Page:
General Western P2S Meteor (oz3650)

 

General Western P2S Meteor (oz3650) by Al Lidberg 1977 - plan thumbnail

About this Plan

General Western P2S Meteor. Peanut scale model.

Quote: "Here's a model that should fly well no matter what size you build it. So after you finish this peanut version, why not blow the plans up to the old Jumbo size?

Born in Burbank, California in 1930, the General Western P-2-S Meteor is a rare but nicely proportioned plane which did not survive the depression. It carries the lines of that short-lived breed, the sport parasol. Only 6 plane were constructed, so it is not too surprising to learn that none have survived. The Meteor makes a fine model subject and an especially fine Peanut scale project. Each plane carried the Kinner K-5, so we have a chance to model a simple radial engine which does not require a great amount of time, but adds so much to the model.

A number of scale references are available concerning this plane. They include MODEL BUILDER, Nov.'74 and AIR CLASSICS, Oct. '75; both of which contain photos, history and Peter Westberg drawings. Details on the Kinner engine are not that easy to find, however, as most magazine photos of engines are not too clear. Fortunately, I did locate a book reference, the AIRCRAFT YEARBOOK FOR 1937, which included a general shape and dimension drawing. Soon after, I found a Kinner K-5 engine on display at the San Diego Aero-Space Museum. More recently, MODEL AVIATION, June '76, published an illustration of instrument panels probably used in the Meteor. Based on that arrangement, I cut some instrument faces from advertisements, rubber cemented them to an oval drawn on paper, and then reduced the size, using a Xerox machine.

Construction of the Meteor is fairly conventional, but there are a few opportunities to try out some new methods and materials. The fuselage is made from 2 side frames built up of l/16 sq. balsa, joined on the bottom by cross-braces and on the top by formers. Add the side and bottom formers near the nose and then cut out the side and bottom stringers. You'll find it easier to attach the landing gear to the fuselage before gluing on the stringers, so go ahead and bend the 2 wire landing gear parts to shape. The main gear wire is glued or epoxied behind the upright near former B1g, and the rear legs are attached just in front of the next aft cross-brace. Bind the gear wires together near the axles with thread and epoxy.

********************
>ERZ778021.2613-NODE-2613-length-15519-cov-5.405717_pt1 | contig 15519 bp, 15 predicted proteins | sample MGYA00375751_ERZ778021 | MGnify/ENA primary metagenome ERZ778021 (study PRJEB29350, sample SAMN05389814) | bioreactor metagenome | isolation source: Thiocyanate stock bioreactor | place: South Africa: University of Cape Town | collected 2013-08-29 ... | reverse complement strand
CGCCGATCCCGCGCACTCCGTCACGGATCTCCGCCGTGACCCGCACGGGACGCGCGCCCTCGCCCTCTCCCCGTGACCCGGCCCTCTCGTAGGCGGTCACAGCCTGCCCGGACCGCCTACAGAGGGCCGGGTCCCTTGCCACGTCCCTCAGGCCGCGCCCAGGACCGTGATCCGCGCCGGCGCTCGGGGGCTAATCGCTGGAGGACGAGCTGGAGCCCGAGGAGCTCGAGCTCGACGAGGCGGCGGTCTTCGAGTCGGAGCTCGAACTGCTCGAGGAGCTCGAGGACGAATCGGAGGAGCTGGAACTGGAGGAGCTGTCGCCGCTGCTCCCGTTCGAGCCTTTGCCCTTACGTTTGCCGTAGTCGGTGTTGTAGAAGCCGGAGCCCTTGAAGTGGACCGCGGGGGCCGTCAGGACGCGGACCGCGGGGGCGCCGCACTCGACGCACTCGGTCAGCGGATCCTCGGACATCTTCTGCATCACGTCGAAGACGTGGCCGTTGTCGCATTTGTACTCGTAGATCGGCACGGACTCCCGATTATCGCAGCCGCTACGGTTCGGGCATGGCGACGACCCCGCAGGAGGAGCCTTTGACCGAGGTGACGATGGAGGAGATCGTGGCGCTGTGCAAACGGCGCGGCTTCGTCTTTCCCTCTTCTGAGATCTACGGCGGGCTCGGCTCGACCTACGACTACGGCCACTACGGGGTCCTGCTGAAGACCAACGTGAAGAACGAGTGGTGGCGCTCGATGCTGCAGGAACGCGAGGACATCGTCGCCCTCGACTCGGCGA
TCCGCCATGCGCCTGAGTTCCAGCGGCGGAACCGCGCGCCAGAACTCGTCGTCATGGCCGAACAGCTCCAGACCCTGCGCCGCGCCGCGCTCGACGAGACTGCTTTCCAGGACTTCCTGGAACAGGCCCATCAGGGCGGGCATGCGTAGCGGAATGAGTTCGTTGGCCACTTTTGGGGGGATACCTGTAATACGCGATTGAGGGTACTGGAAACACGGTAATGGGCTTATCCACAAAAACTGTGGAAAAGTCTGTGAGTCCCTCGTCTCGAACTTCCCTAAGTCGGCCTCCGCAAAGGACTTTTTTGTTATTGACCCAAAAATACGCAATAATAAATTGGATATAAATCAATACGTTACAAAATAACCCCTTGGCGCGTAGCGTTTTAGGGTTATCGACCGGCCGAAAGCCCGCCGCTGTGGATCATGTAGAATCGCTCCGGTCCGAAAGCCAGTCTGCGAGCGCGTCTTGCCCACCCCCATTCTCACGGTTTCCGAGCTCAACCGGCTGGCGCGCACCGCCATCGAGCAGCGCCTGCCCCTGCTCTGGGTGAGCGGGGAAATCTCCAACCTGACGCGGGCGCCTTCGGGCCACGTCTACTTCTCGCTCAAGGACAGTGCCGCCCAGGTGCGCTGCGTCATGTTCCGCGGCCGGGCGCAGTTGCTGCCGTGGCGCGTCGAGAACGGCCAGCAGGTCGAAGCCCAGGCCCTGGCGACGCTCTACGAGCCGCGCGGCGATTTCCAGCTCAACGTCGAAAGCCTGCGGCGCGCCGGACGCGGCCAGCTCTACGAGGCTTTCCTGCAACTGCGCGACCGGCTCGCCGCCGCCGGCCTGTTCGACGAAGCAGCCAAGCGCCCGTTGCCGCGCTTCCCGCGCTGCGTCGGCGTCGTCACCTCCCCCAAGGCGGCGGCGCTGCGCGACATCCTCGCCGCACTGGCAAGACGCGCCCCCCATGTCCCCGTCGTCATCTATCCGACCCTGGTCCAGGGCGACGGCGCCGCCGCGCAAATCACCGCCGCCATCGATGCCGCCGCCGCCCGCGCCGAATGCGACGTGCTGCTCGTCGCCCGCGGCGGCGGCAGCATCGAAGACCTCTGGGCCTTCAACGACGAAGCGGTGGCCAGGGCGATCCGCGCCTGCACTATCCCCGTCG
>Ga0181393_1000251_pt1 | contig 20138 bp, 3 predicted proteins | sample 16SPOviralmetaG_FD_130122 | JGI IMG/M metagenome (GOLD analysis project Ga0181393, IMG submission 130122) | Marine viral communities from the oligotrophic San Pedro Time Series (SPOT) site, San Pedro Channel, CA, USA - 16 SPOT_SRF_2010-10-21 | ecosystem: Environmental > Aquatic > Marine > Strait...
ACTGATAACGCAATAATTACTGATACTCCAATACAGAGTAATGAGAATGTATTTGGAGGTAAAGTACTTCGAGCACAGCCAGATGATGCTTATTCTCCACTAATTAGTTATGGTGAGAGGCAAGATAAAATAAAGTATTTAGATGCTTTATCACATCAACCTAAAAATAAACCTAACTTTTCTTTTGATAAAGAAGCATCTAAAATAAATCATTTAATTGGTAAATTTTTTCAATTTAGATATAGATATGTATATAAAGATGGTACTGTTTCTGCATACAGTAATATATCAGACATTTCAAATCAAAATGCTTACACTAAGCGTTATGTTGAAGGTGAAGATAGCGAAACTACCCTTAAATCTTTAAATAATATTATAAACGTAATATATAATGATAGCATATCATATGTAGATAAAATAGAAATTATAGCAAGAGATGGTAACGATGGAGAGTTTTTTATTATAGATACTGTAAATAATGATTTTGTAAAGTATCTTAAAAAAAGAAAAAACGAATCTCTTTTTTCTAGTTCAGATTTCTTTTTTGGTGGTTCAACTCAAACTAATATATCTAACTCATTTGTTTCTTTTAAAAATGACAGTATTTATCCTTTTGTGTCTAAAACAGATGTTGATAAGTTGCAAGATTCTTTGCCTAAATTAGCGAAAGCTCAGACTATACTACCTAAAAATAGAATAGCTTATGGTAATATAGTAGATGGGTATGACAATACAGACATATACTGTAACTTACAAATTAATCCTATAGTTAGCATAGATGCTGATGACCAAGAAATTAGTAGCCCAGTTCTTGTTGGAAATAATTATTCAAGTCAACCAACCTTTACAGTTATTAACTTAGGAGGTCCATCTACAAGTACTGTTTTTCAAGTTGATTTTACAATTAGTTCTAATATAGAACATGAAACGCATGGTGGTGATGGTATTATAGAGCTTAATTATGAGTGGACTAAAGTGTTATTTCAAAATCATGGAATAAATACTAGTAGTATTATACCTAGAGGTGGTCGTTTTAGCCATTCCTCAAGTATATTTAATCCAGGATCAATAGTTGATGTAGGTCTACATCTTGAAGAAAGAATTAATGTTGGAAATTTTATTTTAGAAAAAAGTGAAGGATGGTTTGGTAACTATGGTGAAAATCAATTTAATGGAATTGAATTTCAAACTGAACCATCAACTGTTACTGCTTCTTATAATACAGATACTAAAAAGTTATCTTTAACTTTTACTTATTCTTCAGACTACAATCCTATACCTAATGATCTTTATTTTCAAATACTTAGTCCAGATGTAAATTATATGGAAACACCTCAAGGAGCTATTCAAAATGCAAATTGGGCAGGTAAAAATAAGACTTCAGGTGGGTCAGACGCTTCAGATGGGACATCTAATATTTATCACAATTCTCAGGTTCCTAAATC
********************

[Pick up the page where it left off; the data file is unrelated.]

The bottom and side stringers may now be added. When dry, the stringers should be sanded (in a lengthwise direction), maintaining the basic egg shape shown by the formers. The stringers will be very thin near the tail, so don't press too hard.

The entire top and front portion of the fuselage is to be covered with bond paper, simulating sheet aluminum. Sand the formers and check their alignment, so that individual pieces of paper may be used; from the fin forward to the rear cockpit; to cover all the 'B' formers; to cover the top and sides of the fuselage between the first 2 formers; and to cover Ab to Bb and Bb to B1g. Start the paper covering from the tail and the overlaps will contribute a bit of scale appearance. A smoother job will result from covering the Ab to B1g panels before doing the top and side.